In Which the announcer accomplishes some exposition

When last we saw Hot Face, he had but barely escaped from the crazed clutches of the diabolical Dr. DeMoto! What's this? He's heading for the docks, hands in pockets, caressing a scrap of advertisement plucked from the pages of a Tinseltown Tabloid. But not so fast, O Hot One! Do you think the boorish bureaucracy of these decrepit colonies keeps a stack of exit visas ready for peniless, parentless peons like you? And with dermatological conditions, no less? But wait! He's wavering, then wheeling like a homing pigeon toward the stark storefront beyond which his true love may wait. Turn back, young man, turn back! Her father would cut off your fingers for stealing from their store; what do you think he'd do for deflowering his dainty daughter?

Bedeviled by these dilemmas, Hot Face collapses on a curb. How will he find his way out of this mess? Torn between the love of a good woman and the siren song of Hollywood, will Hot Face remain in the capital, or seek freedom abroad? To find out, tune in to the next exciting installment of... The Daring Escapades of Hot Face! Same Hot time, same Hot address!


The DC Outsider, or, Breathless Gossip from the Scene

First off, I wanted to get this out of the way: The 25th Hour is the best movie of this year. Of course everyone hates Spike--you can come up with your own explanation for why. But as I stood before the gleaming rows of movies at the video store last night, stricken with the VHS Anxiety of one who's been burned too many times, I realized I just wanted to watch the 25th Hour over and over again, each time for the first time. And the sound editing in the nightclub scene... wow.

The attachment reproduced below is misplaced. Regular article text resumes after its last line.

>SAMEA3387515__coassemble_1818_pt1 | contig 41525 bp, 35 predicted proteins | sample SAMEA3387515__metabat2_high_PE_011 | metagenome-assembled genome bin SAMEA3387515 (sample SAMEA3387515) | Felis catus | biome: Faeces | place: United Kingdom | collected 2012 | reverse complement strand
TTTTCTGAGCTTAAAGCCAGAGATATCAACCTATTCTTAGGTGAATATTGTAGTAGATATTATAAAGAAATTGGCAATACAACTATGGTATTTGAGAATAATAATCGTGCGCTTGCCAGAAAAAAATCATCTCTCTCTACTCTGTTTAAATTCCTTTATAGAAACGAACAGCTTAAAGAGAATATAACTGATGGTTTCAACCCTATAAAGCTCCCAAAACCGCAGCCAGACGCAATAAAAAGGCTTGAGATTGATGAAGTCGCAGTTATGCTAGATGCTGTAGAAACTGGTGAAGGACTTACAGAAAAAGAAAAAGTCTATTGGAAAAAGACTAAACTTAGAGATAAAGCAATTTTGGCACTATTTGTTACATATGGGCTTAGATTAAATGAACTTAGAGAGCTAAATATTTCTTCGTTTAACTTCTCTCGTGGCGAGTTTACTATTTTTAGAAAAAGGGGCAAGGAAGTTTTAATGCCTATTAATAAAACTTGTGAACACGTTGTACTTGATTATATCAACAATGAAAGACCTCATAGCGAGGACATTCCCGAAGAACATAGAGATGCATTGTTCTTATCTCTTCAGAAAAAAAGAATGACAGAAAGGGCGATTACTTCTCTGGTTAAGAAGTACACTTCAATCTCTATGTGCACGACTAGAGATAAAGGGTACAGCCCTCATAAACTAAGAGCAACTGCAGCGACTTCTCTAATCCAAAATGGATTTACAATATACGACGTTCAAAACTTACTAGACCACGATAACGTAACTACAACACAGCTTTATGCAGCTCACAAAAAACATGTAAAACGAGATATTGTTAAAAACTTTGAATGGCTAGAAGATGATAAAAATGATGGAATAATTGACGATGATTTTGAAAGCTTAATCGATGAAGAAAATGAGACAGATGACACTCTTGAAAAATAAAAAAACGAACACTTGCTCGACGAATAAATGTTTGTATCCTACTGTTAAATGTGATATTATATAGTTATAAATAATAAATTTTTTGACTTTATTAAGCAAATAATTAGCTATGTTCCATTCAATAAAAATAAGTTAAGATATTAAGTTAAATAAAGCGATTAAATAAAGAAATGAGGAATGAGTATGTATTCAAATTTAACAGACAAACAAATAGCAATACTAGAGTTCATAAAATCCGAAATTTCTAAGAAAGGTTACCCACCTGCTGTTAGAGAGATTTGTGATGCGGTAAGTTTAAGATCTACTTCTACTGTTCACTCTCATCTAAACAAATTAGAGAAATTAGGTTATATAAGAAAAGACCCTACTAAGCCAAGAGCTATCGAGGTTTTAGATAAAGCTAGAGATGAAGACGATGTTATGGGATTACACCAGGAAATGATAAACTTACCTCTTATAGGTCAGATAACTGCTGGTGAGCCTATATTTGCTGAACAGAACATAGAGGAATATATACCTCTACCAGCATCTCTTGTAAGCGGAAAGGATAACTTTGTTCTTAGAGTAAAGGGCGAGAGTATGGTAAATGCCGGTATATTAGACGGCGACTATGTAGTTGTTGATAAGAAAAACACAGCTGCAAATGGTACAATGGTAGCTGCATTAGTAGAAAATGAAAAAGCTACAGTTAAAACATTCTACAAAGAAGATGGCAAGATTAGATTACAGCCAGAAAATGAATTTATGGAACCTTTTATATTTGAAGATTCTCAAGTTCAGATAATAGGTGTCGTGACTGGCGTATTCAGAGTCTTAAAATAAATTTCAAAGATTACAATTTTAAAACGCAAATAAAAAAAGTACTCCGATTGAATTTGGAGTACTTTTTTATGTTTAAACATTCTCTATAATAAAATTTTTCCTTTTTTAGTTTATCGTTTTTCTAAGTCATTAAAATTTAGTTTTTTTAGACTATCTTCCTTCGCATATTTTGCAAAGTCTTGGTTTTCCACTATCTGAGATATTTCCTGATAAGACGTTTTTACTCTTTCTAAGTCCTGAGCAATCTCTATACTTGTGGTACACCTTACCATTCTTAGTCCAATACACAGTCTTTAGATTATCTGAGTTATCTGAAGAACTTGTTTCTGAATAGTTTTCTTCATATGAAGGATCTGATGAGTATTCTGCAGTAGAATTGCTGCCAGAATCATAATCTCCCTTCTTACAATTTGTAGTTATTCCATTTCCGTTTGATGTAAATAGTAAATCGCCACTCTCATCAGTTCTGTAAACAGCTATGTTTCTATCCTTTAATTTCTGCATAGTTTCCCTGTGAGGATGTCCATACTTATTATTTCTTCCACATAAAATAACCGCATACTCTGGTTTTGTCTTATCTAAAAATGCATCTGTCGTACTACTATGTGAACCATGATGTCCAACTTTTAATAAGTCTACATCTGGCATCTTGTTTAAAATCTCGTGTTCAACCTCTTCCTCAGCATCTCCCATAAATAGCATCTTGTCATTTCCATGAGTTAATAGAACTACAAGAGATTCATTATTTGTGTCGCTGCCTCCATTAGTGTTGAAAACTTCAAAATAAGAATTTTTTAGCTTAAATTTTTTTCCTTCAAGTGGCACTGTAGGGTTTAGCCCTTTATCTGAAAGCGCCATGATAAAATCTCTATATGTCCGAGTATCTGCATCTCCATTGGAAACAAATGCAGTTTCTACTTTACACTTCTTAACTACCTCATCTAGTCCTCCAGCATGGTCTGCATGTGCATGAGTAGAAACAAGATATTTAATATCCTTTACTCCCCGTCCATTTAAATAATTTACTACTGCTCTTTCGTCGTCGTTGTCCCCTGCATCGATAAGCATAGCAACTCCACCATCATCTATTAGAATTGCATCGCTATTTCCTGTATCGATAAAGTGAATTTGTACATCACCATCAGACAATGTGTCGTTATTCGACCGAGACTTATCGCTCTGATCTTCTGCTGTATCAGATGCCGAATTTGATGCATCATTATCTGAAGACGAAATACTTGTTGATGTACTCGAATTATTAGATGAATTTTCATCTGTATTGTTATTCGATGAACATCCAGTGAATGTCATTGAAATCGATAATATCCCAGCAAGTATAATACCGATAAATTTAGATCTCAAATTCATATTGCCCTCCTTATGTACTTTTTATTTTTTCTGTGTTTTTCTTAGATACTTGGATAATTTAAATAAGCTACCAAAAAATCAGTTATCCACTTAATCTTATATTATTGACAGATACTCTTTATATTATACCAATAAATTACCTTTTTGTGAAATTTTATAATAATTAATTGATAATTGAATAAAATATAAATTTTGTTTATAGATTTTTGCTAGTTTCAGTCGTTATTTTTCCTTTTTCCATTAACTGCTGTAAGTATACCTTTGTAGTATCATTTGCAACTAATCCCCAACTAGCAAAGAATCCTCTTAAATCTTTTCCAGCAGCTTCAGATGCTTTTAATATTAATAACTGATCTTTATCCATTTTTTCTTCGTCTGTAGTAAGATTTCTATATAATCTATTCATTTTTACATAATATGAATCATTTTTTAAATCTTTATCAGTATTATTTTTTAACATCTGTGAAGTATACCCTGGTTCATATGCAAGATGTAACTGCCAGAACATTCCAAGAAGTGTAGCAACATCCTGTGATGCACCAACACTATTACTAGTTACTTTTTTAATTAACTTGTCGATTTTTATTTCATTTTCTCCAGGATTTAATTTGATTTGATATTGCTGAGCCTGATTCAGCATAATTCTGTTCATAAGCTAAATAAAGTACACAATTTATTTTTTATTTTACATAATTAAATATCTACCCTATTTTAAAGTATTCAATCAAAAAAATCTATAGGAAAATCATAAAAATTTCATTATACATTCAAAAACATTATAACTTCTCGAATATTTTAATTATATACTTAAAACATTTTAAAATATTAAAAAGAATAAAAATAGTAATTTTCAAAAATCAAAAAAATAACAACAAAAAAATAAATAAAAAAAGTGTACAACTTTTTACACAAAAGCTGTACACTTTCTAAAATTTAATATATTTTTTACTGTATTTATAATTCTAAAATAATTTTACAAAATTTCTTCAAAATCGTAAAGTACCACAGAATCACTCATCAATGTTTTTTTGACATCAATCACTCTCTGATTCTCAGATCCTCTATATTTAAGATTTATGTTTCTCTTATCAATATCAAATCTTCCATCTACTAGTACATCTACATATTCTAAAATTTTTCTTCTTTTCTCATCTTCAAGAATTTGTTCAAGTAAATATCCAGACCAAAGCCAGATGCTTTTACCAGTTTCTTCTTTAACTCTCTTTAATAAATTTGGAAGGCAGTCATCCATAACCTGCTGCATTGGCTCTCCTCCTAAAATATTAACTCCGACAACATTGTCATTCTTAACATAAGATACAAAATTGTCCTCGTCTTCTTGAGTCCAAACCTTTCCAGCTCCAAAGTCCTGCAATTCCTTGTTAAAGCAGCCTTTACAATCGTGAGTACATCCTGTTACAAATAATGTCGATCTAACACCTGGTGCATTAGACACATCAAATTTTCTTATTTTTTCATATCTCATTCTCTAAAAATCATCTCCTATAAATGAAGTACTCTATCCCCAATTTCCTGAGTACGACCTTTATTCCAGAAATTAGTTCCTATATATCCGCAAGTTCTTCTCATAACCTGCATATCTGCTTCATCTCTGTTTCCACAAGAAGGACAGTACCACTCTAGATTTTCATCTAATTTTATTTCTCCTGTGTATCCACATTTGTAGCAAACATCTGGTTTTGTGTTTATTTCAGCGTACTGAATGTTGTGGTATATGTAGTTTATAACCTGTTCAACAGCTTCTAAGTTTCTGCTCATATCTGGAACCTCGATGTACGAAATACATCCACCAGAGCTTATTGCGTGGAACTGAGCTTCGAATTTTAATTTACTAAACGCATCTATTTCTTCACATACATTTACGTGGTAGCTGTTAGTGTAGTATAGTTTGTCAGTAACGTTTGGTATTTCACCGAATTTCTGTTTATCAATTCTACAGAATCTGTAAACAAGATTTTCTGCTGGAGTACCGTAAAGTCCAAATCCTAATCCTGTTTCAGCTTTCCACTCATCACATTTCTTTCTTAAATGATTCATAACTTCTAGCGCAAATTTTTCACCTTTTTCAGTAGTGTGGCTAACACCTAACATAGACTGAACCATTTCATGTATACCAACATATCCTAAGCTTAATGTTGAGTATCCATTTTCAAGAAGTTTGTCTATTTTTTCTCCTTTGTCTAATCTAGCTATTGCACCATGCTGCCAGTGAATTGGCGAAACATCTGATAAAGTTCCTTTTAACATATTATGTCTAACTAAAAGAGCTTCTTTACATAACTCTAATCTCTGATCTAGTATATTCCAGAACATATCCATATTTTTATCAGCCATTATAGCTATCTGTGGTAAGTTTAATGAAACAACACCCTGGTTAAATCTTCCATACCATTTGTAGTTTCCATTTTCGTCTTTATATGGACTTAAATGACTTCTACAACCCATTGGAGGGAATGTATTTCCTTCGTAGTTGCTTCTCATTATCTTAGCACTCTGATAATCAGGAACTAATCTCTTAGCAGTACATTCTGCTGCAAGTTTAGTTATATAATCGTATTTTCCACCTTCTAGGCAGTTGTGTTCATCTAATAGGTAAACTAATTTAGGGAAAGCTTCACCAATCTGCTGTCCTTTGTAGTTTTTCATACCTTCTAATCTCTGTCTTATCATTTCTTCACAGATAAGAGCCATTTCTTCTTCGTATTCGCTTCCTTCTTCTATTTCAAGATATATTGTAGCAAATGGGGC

Anyway, I've long had this theory about the DC rock n' roll scene, and why it's kind of dead right now. I thought that if you took the total number of musicians who have been in Dischord- or Black Cat-related bands, and worked out all the possible combinations of duos, trios, quartets and quintets, you would realize that they've all happened already. There are no new possible combinations left, and little new blood in the scene, and therefore all that's left are solo projects, which, as anyone who followed Rod Stewart from the Faces into his crooner phase can tell you, are often ugly. Very ugly. As if to disprove my theory, two ex-NoU, ex-MakeUp officials have pretty good records out now. The first is Svenonious' "Scene Creamers" record, which he did with Michelle Mae and this guy Alex from the band Golden, who are no slouches themselves. I remember seeing the "Golden Apollo Dance Party" at the Cat a couple years ago, and being more impressed with Golden than with DJ Apollo, aka David Candy, aka Ian Svenonious. With all apologies to those who were born on the floor, I never thought the Make-Up was music to change your life by, although some live shows came close. That opinion holds for Scene Creamers, but it's still pretty delicious psychedelic shit.